a) Livestock products that are to be sold, labeled, or represented as organic must be from livestock under continuous organic management from the last third of gestation or hatching: Except, That:

(1) Poultry. Poultry or edible poultry products must be from poultry that has been under continuous organic management beginning no later than the second day of life;

(2) Dairy animals. A producer as defined in §205.2 may transition dairy animals into organic production only once. A producer is eligible for this transition only if the producer starts a new organic dairy farm or converts an existing nonorganic dairy farm to organic production. A producer must not transition any new animals into organic production after completion of this one-time transition. This transition must occur over a continuous 12-month period prior to production of milk or milk products that are to be sold, labeled, or represented as organic, and meet the following conditions:

i. During the 12-month period, dairy animals must be under continuous organic management;
ii. During the 12-month period, the producer should describe the transition as part of its organic system plan and submit this as part of an application for certification to a certifying agent, as required in §205.401;
iii. During the 12-month period, dairy animals and their offspring may consume third-year transitional crops;
iv. Offspring born during or after the 12-month period are transitioned animals if they consume third-year transitional crops during the transition or if the mother consumes third year transitional crops during the offspring’s last third of gestation;
v. Offspring born from transitioning dairy animals are organic if they are under continuous organic management and if only certified organic crops and forages are used from their last third of gestation;
vi. All dairy animals must end the transition at the same time;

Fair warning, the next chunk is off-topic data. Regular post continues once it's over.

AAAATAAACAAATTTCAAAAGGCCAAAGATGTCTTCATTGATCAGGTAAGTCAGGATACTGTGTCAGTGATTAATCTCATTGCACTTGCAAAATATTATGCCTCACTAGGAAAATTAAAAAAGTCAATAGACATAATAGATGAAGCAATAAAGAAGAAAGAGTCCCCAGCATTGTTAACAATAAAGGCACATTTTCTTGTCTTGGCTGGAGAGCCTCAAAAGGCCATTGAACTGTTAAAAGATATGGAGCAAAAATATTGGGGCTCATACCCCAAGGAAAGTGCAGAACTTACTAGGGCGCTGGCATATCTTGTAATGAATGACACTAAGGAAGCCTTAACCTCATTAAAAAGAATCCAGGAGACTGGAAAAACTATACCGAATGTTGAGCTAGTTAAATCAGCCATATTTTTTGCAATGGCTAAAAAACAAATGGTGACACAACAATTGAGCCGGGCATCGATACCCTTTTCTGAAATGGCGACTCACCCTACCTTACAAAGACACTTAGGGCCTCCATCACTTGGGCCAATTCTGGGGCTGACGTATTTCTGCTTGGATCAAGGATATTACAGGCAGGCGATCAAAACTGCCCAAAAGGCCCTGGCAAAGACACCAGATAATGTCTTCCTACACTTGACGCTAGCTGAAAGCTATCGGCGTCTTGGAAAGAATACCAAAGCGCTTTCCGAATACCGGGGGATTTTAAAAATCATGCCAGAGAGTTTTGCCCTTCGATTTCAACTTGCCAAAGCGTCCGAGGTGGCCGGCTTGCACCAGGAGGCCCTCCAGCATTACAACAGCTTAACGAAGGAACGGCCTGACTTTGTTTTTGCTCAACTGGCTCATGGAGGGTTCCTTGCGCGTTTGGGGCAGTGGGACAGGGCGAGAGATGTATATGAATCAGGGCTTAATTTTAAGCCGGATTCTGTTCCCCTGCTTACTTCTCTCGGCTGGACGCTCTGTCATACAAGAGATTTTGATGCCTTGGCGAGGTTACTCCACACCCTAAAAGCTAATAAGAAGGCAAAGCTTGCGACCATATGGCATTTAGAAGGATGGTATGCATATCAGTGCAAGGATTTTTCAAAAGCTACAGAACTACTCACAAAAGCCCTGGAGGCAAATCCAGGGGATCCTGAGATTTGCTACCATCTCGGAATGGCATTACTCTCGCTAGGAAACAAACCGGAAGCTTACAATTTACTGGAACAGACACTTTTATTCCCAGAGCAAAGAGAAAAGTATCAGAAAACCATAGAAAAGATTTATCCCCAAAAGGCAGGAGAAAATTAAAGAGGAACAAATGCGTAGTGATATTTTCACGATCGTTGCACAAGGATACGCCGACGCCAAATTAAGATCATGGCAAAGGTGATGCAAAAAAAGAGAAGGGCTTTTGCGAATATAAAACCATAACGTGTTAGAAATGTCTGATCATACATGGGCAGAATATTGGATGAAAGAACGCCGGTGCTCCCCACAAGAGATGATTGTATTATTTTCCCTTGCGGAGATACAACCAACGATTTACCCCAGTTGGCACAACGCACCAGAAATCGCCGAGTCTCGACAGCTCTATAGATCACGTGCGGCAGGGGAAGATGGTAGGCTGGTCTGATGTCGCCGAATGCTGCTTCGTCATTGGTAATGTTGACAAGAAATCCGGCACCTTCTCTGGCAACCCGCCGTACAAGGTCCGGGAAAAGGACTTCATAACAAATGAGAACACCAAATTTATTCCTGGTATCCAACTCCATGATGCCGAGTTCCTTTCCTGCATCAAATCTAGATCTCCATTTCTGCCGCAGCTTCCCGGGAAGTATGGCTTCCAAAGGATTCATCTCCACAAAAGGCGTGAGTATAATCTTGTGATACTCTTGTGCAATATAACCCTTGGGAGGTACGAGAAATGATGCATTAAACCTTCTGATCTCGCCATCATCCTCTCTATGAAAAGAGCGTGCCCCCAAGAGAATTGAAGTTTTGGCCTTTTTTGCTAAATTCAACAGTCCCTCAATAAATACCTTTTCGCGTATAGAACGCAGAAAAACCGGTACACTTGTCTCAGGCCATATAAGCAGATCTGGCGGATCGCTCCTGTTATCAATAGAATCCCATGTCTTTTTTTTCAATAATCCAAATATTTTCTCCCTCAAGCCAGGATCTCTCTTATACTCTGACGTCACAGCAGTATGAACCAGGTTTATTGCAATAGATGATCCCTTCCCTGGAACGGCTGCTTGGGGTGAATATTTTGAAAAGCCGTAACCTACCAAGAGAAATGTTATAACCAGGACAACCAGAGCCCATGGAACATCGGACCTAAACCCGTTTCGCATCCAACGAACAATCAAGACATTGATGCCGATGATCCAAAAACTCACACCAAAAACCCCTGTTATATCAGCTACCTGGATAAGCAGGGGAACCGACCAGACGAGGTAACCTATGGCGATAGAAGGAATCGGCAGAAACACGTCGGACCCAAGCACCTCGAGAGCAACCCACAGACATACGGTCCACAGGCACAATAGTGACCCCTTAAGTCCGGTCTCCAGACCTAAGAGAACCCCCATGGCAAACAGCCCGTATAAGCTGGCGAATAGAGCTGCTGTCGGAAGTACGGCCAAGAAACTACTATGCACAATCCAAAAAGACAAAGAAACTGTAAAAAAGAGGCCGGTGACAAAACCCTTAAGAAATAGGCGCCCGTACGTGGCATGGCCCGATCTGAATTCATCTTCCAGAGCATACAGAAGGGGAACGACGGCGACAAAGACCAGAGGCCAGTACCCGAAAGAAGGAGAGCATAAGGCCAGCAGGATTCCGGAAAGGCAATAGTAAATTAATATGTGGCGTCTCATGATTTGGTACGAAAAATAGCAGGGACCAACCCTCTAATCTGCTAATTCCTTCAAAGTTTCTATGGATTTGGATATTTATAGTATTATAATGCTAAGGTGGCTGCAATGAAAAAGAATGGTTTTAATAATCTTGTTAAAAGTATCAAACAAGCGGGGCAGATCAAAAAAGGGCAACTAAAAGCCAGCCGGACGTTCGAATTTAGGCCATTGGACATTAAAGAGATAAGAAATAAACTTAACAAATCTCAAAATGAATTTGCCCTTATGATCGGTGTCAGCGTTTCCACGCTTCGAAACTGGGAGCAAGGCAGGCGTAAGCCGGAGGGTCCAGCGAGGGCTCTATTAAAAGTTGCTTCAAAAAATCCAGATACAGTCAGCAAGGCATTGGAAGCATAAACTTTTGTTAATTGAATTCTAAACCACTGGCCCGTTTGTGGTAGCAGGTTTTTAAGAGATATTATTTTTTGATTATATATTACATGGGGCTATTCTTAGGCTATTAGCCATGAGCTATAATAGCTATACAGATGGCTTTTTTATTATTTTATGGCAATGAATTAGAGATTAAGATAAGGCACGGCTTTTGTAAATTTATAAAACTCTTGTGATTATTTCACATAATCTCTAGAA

vii. Dairy animals that complete the transition are transitioned animals and must not be used for organic livestock products other than organic milk;
viii. After the 12-month period ends, transitioned animals may produce organic milk on any organic dairy farm as long as the animal is under continuous organic management at all times on a certified organic operation; and
ix. After the 12-month period ends, any new dairy animal brought onto a producer’s dairy farm(s) for organic milk production must be an animal under continuous organic management from the last third of gestation or a transitioned animal sourced from another certified organic dairy farm.

(3) Breeder stock. Livestock used as breeder stock may be brought from a nonorganic operation onto an organic operation at any time, Provided, that the following conditions are met:

(i) Such breeder stock must be brought onto the operation no later than the last third of gestation if its offspring are to be raised as organic livestock; and
(ii) Such breeder stock must be managed organically throughout the last third of gestation and the lactation period during which time they may nurse their own offspring.

(b) The following are prohibited:

(1) Livestock, edible livestock products, or nonedible livestock products such as animal fiber that are removed from an organic operation and subsequently managed on a nonorganic operation may not be sold, labeled, or represented as organically produced.

(2) Breeder stock, dairy stock, or transitioned animals that have not been under continuous organic management since the last third of gestation may not be sold, labeled, or represented as organic slaughter stock.

(c) The producer of an organic livestock operation must maintain records sufficient to preserve the identity of all organically managed animals, including whether they are transitioned animals, and edible and nonedible animal products produced on the operation.

Section 205.237 is amended by revising paragraph (a) to read as follows:

§ 205.237 Livestock feed.

(a) The producer of an organic livestock operation must provide livestock with a total feed ration composed of agricultural products, including pasture and forage, that are organically produced and handled by operations certified to the NOP, except as provided in §205.236(a)(2)(iii), except, that, synthetic substances allowed under §205.603 and nonsynthetic substances not prohibited under §205.604 may be used as feed additives and feed supplements, Provided, That, all agricultural ingredients included in the ingredients list, for such additives and supplements, shall have been produced and handled organically.

Section 205.239 is amended by revising paragraph (a)(3) to read as follows:

§ 205.239 Livestock living conditions.

(a) (3) Appropriate clean, dry bedding. When roughages are
used as bedding, they shall have been organically produced in accordance with this part by an operation certified under this part, except as provided in §205.236(a)(2)(iii), and, if applicable, organically handled by operations certified to the NOP.

Posted: to Policy on Mon, May 25, 2015
Updated: Mon, May 25, 2015